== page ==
Dylan joined the couple’s pack in summer of 2007. He was one of a litter of 10 pups and was a goofy- looking big guy who slept a lot and let the other pups crawl over him when they were in a pen at the shows. “I wasn’t really looking for a third dog, but he was so sweet that when our breeder urged me to consider him, we adjusted the Lay’s potato ad to ‘Corgis, you can never have enough.’” He has turned out to be a very reliable agility dog though his relatively heavy front end keeps him from being one of the fastest. Nobody’s perfect…

In addition to agility, where all three have moved up to highest class, all three have earned their CD (Companion Dog) certification. When Rally, a more dog-and-user-friendly version of obedience came out in which the dog/human team performs a number of “stations” with signs telling what they have to do, all three moved up to the third level – “Excellent.” In herding, they all have gotten the lowest level titles, HT (Herding Tested) and PT (Pre-Trial Tested). These dogs have proved their versatility in a variety of sports.

For those wondering about the nature of competitions, Linda offers this insight: “In terms of difficulty, AKC agility has three levels: Novice, Open and Excellent. Novice courses are shorter and easier and you are allowed more time and a certain number of mistakes and still qualify in the specific class at the show. Open becomes longer and faster and the number of mistakes allowed drops. In Excellent, tests are required that tempt the dog to make a mistake – but at this level no mistakes are allowed. Within in each level there are two central types of classes: standard (the obstacle course that includes climbing, jumping on a table and staying there, and teeter totters) and jumpers with weaves, which does not include the “contact” obstacles and runs much faster. AKC now offers a few other classes as well, so your dog could compete in as many as four classes in a day. The Standard and Jumpers classes each require qualifying three times under at least two judges to earn a title. Once you earn your Excellent title, you compete on the same course but as a “Master.” If you accumulate 20 “double Qs” (days when you qualify in both classes) and 750 points, earned by being faster than the allowed course time, you earn a “Master Agility Champion” title or MACH.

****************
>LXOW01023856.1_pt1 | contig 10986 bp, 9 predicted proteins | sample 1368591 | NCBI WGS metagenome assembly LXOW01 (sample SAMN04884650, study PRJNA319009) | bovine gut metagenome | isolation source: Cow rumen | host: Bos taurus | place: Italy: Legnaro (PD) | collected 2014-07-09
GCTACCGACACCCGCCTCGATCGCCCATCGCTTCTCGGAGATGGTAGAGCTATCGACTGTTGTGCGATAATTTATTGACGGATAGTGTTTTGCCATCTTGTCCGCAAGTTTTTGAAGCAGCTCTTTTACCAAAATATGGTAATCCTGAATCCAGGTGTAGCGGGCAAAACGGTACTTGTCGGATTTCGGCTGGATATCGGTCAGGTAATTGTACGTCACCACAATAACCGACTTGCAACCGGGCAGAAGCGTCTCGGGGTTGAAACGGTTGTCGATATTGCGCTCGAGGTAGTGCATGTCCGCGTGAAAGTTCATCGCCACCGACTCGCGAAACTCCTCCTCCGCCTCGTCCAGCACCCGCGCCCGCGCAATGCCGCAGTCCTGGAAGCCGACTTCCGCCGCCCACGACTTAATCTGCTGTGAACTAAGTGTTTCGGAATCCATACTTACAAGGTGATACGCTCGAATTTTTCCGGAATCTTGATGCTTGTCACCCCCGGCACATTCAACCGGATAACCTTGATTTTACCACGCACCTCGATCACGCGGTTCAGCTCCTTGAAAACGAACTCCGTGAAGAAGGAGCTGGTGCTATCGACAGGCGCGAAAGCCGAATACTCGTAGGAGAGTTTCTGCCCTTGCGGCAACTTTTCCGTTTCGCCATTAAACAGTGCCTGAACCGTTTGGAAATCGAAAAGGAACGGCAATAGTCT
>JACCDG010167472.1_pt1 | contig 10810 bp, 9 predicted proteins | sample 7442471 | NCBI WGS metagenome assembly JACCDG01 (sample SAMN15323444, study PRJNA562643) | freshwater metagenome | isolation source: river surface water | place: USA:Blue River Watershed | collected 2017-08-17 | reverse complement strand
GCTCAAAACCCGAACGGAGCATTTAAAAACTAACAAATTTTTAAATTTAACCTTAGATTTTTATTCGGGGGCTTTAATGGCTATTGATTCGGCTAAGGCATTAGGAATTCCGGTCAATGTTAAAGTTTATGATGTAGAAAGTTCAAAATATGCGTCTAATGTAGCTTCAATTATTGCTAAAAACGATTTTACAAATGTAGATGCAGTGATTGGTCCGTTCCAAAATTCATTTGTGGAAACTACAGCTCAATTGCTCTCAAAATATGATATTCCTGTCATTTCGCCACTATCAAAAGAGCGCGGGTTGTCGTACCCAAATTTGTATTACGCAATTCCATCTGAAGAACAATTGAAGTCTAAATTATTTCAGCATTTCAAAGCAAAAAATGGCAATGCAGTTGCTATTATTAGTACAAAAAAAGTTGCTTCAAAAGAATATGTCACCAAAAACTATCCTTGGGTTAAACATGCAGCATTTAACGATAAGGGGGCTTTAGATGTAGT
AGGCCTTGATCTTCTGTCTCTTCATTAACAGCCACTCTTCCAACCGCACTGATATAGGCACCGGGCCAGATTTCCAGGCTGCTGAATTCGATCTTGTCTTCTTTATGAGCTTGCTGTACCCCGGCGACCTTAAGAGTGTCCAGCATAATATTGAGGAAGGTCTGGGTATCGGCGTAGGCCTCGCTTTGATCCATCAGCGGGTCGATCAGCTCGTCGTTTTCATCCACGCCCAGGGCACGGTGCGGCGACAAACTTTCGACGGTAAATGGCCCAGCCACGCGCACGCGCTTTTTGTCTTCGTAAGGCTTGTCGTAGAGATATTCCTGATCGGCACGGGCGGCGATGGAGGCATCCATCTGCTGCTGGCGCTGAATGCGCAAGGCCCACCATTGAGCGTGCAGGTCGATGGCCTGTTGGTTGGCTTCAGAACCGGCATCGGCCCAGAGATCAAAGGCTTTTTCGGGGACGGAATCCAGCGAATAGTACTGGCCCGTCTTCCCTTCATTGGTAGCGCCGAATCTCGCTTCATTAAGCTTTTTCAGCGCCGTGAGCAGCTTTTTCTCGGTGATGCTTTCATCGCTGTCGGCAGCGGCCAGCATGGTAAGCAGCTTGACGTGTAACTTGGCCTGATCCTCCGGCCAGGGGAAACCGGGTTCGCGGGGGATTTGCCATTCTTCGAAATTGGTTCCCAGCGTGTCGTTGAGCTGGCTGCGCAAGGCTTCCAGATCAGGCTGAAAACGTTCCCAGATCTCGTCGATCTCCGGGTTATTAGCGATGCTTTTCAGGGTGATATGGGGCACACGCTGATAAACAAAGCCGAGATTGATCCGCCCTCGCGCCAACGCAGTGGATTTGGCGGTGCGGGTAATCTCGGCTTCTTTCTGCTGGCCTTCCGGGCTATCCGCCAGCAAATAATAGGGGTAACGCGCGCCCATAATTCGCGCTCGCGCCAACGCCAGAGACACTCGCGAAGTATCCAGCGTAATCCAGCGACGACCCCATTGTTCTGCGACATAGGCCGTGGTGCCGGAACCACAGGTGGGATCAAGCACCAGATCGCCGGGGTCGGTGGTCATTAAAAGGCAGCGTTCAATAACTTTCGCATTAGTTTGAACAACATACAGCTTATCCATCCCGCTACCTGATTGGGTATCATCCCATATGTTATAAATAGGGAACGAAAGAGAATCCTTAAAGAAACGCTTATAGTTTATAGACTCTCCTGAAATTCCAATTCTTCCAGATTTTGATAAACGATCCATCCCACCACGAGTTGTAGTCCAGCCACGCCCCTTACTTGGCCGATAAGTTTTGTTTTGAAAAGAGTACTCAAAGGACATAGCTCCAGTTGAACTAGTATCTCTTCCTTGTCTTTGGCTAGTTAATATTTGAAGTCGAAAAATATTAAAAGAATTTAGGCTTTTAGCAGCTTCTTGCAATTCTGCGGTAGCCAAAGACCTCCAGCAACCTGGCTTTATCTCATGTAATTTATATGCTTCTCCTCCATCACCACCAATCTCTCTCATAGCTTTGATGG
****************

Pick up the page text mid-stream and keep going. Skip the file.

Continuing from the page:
Wow. It’s quite nuanced and if one is to get involved in these competitions, there seems to be much to learn. But Linda emphasizes that the quality time spent with your dog in getting there makes it all worthwhile. And the competition is friendly. “I enjoy showing because it is a pretty social event – you get to know people as you wait your turn. It also admittedly is a lot of fun to bring back ribbons to celebrate your success. But the reason I keep going at it is those runs when you and the dog are in perfect sync and you ‘make it look easy.’ Being so in tune together, with the dog paying close attention to what you want and doing it is just a great high. That’s just as true during training as in competition,” she says.

For competition, each dog is measured at the shoulders and assigned to a size class so that small dogs compete against each other and dogs compete against each other. Small dogs are allowed slightly more time than big ones to run the same course.

Each course is different and is designed by the judge according to AKC rules. The dog never goes on the course until its turn. The handler receives a map of the course and is allowed 10 minutes to “walk” the course, going through it over and over to figure out where the dog might misunderstand where to go and how to tell the dog to run it. Some courses are easier to remember than others and if the handler gets lost it is just as much a mistake as if the dog goes off course. Between handler errors and dog misunderstandings (or simply getting the “zoomies” and going out of control), the qualifying rate is actually quite low. On an really tough course out of 10 dogs, it is quite possible only 2 will qualify.